Decorating Tasks#

A simple way of modifying the behavior of tasks is by using decorators to wrap your task functions.

In order to make sure that your decorated function contains all the type annotation and docstring information that Flyte needs, you’ll need to use the built-in wraps() decorator.

import logging
from functools import partial, wraps

from flytekit import task, workflow

logger = logging.getLogger(__file__)

Using a Single Decorator#

Here we define decorator that logs the input and output information of a decorated task.

def log_io(fn):
    def wrapper(*args, **kwargs):"task {fn.__name__} called with args: {args}, kwargs: {kwargs}")
        out = fn(*args, **kwargs)"task {fn.__name__} output: {out}")
        return out

    return wrapper

Next, we define a task called t1 which is decorated with log_io.


The order of invoking the decorators is important. @task should always be the outer-most decorator.

def t1(x: int) -> int:
    return x + 1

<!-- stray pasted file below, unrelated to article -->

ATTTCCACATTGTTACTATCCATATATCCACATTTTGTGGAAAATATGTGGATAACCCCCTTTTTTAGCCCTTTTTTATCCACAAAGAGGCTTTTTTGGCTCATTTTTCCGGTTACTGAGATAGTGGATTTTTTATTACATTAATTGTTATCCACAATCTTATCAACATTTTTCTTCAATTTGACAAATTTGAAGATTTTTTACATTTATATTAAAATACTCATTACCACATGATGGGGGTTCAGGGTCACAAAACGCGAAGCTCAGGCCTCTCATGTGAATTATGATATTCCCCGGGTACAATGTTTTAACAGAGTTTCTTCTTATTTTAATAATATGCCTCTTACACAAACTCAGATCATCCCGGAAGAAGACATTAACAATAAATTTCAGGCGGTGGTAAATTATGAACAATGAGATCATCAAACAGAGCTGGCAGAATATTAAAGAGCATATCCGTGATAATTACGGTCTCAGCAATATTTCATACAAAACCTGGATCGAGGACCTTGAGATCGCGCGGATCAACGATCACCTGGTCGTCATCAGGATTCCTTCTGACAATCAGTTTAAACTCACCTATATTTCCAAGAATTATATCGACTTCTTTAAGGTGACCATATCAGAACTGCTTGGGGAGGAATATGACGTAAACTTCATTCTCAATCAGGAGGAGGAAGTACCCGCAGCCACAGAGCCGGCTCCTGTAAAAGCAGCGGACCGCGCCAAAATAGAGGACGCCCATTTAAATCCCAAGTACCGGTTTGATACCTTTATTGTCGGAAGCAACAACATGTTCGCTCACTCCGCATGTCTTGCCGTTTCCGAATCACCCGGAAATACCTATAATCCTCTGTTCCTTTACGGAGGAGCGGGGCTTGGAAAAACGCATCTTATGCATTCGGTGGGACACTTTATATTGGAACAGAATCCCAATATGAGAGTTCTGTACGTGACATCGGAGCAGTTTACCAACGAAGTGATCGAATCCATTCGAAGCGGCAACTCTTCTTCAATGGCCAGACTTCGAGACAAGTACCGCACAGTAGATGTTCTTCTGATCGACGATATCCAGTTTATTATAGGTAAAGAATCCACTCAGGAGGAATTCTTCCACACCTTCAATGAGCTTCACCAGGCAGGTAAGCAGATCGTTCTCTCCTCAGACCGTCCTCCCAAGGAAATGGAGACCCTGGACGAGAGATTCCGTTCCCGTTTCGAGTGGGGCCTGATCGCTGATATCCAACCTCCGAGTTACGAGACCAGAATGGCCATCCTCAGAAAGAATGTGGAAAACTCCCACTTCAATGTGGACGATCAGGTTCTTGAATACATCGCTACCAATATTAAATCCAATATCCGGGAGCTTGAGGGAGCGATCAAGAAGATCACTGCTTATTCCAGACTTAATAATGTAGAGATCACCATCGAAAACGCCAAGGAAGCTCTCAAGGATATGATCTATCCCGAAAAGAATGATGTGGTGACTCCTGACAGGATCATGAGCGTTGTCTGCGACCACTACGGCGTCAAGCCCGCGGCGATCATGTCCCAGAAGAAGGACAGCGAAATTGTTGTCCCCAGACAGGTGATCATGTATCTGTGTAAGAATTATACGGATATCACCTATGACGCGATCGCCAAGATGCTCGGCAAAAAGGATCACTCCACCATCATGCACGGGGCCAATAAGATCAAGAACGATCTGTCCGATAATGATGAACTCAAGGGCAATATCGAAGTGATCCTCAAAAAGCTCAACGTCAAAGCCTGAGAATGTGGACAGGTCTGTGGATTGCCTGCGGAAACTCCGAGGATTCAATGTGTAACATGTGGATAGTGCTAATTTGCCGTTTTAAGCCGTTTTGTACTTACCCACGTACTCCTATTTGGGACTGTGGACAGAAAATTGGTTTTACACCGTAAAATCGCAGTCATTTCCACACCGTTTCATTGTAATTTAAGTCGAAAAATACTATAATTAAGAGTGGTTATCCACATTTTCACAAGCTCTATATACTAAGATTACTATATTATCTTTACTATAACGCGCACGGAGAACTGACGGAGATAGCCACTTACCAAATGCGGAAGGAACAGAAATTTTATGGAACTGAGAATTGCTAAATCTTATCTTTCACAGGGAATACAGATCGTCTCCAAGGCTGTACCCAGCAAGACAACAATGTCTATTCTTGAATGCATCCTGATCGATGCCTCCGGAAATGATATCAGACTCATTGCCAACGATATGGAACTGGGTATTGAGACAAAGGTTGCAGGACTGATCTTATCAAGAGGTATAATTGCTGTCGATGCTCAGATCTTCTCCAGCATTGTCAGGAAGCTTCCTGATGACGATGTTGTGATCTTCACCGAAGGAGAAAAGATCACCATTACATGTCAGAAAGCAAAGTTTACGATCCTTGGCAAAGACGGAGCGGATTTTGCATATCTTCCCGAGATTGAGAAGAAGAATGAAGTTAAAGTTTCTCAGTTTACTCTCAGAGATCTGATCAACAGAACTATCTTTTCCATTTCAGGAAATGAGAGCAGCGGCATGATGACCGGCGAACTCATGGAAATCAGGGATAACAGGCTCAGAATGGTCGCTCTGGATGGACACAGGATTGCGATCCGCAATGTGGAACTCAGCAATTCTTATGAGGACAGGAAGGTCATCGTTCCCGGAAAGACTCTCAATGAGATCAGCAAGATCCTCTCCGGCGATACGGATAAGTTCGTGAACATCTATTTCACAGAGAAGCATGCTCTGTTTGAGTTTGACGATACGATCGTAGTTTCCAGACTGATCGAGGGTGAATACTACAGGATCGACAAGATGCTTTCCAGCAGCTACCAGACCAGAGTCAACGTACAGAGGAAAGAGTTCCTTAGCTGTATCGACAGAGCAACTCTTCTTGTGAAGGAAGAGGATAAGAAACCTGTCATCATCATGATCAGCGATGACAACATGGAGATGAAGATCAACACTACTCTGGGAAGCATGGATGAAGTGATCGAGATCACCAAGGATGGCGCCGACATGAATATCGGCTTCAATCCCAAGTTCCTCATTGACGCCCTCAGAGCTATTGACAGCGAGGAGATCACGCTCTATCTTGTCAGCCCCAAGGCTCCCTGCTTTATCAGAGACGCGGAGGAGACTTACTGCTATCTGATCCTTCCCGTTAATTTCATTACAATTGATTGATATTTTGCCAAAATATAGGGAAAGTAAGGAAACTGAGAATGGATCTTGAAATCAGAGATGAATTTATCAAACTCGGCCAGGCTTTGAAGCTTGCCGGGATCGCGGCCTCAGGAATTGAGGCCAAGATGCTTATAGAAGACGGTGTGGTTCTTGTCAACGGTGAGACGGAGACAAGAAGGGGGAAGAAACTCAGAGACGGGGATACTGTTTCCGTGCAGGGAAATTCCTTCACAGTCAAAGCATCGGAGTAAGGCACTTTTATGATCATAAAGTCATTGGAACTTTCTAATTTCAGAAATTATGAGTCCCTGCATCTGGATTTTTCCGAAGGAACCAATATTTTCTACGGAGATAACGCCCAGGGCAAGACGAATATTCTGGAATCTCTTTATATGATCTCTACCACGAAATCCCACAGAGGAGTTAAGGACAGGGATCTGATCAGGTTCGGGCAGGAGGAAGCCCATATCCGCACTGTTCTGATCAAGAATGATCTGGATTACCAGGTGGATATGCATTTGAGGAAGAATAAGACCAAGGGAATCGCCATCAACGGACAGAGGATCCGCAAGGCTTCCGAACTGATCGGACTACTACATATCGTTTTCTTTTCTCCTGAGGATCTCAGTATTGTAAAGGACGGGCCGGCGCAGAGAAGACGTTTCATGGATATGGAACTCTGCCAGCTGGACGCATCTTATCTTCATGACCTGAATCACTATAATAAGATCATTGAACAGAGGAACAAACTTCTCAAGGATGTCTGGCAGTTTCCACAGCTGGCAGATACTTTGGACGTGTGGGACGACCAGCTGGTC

Stacking Multiple Decorators#

You can also stack multiple decorators on top of each other as long as @task is the outer-most decorator.

Here we define a decorator that validates that the output of the decorated function is a positive number before returning it, raising a ValueError if it violates this assumption.


The validate_output output uses partial() to implement parameterized decorators.

def validate_output(fn=None, *, floor=0):
    def wrapper(*args, **kwargs):
        out = fn(*args, **kwargs)
        if out <= floor:
            raise ValueError(
                f"output of task {fn.__name__} must be a positive number, found {out}"
        return out

    if fn is None:
        return partial(validate_output, floor=floor)

    return wrapper

Now let’s define a function that uses both the logging and validator decorators:

def t2(x: int) -> int:
    return x + 10

Finally, we compose a workflow that calls t1 and t2.

def wf(x: int) -> int:
    return t2(x=t1(x=x))

if __name__ == "__main__":
    print(f"Running wf(x=10) {wf(x=10)}")

In this example, you learned how to modify the behavior of tasks via function decorators using the built-in wraps() decorator pattern. To learn more about how to extend Flyte at a deeper level, for example creating custom types, custom tasks, or backend plugins, see Extending Flyte.

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